The body was glass fibre reinforced plastic, for light weight. It was styled by Giorgetto Giugiaro. This gave it a clean, futuristic, aggressive straight-lined design. Giugiaro then did designs in a similar vein for the Lotus Espirit. You can see the heritage of the BMW M1 design in the BMW i8. Giugiaro’s styling alone would get into the dream garage.
The beauty of the BMW M1 was more than skin deep. The body panels were hung on a tubular steel monocoque frame. It had a 3.5 litre straight six cylinder engine. A version of which later appeared in the E28 BMW M5 and the E24 BMW M635CSI.
It had a comfortable but basic interior and air conditioning. What you end up with is all the best qualities of an Italian and German sports car.
Nissan (C110) Skyline GT-R (Kenmeri). The Nissan Skyline GT-R became famous in the early and mid-1990s. But the Skyline GT-R has heritage that stretches back much further. I chose a 1970s vintage car over later more capable models due to its styling which is why it sits in the ‘art’ section of my dream garage. The slope back, spoiler give it an amazing look. But it also had great technology for its vintage, notably disc brakes all around.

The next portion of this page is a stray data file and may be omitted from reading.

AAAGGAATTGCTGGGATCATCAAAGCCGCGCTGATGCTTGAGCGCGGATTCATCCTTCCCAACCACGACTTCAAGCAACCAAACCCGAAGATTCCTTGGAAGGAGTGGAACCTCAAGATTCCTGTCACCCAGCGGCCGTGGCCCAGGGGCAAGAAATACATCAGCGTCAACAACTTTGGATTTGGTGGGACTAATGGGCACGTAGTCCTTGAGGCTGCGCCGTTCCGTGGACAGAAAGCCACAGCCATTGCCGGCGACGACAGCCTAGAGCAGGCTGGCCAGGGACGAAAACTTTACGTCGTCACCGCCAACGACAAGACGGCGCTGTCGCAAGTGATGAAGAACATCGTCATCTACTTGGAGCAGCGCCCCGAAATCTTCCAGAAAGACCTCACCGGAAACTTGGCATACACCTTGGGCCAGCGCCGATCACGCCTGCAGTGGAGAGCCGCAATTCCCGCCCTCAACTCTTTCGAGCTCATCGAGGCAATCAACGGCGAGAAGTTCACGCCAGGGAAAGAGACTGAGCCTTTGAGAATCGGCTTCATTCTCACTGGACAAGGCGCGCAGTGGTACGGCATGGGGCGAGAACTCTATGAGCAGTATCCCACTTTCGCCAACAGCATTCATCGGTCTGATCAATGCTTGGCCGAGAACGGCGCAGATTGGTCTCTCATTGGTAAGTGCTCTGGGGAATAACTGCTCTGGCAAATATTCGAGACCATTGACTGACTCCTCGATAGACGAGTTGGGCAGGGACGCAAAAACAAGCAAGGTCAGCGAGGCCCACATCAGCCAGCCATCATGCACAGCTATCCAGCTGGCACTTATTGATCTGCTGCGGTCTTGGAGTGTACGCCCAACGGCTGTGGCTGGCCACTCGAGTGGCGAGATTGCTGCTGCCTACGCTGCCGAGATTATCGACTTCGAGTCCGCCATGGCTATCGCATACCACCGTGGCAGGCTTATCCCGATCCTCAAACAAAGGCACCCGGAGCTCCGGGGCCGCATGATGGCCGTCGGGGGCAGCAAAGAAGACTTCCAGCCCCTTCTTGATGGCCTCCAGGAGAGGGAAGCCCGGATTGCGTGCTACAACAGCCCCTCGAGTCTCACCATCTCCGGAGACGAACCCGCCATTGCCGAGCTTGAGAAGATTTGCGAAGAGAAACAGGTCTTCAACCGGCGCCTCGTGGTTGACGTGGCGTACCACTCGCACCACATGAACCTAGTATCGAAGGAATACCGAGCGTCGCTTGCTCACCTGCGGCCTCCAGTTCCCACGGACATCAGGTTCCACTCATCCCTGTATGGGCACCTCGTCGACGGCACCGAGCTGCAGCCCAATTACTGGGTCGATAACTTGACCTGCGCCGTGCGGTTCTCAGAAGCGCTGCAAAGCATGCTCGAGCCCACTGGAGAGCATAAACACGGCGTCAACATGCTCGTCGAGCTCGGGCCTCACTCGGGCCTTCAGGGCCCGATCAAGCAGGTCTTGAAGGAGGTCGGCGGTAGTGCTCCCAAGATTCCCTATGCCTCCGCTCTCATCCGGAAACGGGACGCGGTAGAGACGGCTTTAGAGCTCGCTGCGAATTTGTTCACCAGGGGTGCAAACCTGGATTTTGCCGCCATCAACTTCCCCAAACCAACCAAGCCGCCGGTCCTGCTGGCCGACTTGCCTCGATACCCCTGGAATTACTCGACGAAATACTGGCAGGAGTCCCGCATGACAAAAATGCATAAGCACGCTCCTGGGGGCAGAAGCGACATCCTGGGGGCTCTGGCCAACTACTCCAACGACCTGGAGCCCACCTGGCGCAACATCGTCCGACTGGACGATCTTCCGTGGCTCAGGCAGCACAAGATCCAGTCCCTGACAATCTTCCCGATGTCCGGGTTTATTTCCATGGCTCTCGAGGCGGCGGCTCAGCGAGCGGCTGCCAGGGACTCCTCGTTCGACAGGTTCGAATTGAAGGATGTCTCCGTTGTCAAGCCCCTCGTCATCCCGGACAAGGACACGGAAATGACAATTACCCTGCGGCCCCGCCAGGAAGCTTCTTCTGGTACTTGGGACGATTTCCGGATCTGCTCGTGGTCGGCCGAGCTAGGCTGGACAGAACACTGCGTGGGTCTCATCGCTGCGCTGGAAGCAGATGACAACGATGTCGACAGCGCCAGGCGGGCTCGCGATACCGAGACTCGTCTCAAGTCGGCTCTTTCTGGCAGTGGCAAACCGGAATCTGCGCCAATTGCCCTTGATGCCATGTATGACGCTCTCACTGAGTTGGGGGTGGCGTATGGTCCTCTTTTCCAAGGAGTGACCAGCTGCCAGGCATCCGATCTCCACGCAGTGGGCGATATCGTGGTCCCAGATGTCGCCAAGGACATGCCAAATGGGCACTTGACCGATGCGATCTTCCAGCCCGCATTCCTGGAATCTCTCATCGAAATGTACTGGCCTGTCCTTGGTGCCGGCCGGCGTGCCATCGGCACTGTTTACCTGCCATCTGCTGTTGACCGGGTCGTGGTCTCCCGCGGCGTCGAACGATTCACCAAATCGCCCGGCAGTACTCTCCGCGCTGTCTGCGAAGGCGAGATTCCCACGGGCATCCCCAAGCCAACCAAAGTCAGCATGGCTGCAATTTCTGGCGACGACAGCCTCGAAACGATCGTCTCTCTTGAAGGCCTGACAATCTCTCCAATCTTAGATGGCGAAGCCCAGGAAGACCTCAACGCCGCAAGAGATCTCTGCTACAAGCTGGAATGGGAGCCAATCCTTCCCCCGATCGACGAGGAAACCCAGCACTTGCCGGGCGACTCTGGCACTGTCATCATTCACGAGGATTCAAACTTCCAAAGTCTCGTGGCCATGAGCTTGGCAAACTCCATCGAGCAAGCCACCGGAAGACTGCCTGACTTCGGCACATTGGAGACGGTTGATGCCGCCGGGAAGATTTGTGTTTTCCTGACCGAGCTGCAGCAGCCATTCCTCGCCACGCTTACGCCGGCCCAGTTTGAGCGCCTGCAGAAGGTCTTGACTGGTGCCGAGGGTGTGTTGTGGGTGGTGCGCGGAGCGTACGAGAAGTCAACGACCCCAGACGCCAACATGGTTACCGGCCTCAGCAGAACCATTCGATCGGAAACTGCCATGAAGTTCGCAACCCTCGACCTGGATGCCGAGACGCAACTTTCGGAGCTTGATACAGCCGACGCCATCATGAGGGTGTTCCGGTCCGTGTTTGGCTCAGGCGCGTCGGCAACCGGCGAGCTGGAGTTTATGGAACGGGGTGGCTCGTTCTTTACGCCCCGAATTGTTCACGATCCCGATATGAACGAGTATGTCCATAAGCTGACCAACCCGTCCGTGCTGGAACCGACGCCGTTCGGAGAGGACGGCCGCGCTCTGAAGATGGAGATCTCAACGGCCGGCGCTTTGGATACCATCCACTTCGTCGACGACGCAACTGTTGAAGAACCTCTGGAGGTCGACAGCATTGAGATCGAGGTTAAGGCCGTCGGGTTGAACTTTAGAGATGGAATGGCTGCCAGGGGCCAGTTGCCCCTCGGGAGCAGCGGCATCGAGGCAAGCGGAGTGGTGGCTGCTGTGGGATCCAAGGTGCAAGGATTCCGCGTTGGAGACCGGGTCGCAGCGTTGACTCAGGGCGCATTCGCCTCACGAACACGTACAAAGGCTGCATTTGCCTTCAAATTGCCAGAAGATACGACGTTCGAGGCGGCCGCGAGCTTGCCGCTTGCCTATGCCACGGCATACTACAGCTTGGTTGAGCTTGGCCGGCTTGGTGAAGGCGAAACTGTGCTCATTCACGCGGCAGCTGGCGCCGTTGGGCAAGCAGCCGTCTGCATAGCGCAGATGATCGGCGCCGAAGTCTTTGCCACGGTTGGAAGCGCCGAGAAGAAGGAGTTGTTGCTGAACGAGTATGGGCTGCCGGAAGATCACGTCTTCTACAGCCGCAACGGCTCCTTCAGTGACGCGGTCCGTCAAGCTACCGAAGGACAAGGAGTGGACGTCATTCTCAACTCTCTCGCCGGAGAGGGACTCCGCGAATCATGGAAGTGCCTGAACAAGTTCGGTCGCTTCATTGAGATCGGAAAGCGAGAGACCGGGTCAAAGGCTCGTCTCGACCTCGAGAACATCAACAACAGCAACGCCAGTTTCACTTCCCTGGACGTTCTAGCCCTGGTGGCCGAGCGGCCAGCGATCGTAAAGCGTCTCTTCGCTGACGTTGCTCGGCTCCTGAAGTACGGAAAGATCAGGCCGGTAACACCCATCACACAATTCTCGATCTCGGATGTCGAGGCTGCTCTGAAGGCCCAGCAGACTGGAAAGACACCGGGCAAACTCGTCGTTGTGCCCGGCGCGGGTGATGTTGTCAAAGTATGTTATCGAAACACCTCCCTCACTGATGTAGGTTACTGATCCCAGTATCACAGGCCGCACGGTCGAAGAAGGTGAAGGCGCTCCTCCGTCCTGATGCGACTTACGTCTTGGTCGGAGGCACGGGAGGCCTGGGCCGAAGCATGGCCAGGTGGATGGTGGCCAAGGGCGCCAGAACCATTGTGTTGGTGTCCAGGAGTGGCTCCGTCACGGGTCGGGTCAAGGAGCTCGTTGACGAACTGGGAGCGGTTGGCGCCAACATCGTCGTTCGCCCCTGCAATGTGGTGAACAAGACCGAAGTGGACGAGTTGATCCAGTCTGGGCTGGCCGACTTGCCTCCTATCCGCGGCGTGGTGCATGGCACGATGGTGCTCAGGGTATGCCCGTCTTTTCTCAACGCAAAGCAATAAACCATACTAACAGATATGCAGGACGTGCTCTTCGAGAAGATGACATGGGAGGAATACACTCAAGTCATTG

The C110 Skyline GT-R was made for less than 12 months due to the 1973 OPEC oil crisis. It featured an in-line 6 cylinder engine designed by the Prince Motor Company, whom Nissan bought out in 1966. It had four valves per cylinder which was very rare at the time. This engine would also appear in the Nissan Fairlady Z 432R – a faster limited edition version of the Fairlady Z developed for production car racing.
Nissan Autech Zagato Stelvio. Boom-era Japan saw manufacturers like Nissan doing all kinds of interesting things. This was back when the land the the imperial palace was based on in Tokyo was worth more than the entire state of California. This also explains why Nissan tried to sell a car that cost 18 million yen new. Or more than a Honda NSX.